Who gave us the term 'masochism'. Venus in Furs presents a good counterpoint to de Sade's philosophy in that Severin, the hero of the book, actually loves life and wants to experience it further while Sade for all his explicitness has a very negative opinion of life and its potentialities. Severin is in love with love so much that he's willing to become a slave to the woman he loves, and experience life as a slave with the punishment that goes along with it, in order to realize his love and his devotion more fully. His only error is that he forgets that women are mere mortals and not goddesses. But you'll have to read the story to find out what I mean by that.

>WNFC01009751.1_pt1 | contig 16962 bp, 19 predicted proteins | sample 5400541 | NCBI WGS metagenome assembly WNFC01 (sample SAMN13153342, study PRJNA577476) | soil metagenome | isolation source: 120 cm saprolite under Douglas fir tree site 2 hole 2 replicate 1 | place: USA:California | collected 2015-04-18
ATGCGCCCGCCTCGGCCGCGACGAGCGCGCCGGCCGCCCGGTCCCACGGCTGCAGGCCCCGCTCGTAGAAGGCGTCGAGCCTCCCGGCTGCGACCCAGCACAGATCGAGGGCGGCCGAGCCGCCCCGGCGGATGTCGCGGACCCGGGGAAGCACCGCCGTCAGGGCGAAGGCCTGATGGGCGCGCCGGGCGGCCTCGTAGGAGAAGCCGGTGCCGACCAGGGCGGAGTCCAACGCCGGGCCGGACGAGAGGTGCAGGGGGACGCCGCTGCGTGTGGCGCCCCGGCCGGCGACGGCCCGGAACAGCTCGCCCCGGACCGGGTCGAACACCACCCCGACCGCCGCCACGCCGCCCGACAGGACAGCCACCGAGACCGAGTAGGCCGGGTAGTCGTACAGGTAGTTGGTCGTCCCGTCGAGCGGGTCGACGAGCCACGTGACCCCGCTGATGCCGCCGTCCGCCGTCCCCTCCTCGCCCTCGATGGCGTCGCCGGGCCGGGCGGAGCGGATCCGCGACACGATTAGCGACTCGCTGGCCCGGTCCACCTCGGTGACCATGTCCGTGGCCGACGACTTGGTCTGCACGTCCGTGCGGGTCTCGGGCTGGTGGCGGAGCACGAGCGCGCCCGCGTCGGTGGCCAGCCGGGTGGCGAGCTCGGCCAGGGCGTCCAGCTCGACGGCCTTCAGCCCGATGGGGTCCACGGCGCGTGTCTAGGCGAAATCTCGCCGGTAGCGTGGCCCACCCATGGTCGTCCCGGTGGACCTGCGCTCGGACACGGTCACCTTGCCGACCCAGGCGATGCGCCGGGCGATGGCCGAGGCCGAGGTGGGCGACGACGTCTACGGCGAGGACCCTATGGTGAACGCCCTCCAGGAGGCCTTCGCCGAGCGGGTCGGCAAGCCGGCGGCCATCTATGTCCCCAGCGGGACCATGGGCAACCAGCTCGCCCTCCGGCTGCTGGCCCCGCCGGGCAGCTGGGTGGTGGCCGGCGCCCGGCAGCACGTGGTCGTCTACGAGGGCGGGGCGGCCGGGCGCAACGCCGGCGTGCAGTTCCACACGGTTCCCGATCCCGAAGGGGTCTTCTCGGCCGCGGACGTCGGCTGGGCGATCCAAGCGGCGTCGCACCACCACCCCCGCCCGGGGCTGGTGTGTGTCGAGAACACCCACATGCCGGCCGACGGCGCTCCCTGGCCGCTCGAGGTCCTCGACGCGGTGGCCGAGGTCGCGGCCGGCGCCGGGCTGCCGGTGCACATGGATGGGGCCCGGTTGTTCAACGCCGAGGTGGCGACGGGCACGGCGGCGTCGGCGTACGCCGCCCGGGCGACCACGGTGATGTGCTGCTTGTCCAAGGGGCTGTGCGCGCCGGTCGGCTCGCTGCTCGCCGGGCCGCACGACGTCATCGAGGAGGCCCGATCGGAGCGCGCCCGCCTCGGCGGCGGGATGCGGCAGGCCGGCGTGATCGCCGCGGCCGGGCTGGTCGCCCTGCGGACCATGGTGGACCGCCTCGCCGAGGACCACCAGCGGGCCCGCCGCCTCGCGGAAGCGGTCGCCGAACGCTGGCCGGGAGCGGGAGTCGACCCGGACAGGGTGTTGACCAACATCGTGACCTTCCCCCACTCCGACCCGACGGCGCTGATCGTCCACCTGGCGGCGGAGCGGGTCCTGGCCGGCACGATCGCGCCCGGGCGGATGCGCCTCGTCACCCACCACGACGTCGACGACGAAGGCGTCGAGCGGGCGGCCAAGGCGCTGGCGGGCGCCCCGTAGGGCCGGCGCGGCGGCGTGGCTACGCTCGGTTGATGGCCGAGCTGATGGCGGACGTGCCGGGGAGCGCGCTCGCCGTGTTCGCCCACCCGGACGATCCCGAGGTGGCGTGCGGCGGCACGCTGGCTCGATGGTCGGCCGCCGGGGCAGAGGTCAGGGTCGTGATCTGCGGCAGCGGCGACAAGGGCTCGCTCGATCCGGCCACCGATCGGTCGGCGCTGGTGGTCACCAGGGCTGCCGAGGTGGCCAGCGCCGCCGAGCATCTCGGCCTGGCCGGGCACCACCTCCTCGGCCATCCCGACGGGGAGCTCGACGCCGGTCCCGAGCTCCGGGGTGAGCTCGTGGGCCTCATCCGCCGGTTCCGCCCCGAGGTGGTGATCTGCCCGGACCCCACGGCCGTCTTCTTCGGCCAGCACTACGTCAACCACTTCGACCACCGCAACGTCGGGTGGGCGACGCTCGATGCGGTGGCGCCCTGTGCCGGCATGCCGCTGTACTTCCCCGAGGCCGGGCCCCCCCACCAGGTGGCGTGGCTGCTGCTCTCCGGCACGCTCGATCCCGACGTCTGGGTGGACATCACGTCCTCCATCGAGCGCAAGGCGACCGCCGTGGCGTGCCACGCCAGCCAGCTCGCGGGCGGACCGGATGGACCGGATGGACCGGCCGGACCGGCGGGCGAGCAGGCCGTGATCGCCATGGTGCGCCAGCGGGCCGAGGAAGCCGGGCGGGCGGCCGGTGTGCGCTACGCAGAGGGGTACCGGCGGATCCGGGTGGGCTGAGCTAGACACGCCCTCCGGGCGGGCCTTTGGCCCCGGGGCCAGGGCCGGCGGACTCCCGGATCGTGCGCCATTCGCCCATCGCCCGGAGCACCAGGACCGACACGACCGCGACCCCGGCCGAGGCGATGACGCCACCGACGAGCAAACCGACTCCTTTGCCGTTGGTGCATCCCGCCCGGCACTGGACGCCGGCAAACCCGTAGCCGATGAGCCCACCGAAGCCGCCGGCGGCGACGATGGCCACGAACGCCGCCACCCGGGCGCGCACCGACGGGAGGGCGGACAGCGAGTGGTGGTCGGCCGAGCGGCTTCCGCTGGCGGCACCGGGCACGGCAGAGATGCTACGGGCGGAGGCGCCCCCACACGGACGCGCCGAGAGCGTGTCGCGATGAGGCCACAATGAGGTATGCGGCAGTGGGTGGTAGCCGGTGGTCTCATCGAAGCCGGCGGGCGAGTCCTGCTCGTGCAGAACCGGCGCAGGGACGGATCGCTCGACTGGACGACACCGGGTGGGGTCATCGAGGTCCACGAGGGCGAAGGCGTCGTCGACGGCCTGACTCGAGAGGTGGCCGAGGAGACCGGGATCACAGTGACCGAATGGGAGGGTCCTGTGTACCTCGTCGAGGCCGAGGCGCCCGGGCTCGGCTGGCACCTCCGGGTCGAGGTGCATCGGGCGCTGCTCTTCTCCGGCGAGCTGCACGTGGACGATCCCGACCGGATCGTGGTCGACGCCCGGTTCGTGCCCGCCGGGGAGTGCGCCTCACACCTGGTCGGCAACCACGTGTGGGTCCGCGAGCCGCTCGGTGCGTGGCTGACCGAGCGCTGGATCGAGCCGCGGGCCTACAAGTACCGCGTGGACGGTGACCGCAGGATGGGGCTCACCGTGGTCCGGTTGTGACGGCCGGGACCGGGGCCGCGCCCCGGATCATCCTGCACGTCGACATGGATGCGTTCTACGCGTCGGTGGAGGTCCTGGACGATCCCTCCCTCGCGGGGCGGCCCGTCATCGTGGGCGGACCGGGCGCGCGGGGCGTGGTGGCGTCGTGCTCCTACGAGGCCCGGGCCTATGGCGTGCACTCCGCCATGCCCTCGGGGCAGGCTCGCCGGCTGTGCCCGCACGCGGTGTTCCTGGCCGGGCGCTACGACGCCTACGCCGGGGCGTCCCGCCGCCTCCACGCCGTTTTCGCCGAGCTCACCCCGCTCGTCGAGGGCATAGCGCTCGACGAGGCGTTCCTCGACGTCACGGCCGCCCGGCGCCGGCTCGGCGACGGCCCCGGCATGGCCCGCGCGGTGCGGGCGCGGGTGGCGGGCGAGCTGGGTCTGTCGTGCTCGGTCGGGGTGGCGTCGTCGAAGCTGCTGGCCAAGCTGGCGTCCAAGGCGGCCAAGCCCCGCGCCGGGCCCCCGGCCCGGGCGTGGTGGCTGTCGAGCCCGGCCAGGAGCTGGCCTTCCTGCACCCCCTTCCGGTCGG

The book's short, about 125 pages, and is available at corporate chain bookstores who are ready to exploit people's want of the forbidden everywhere.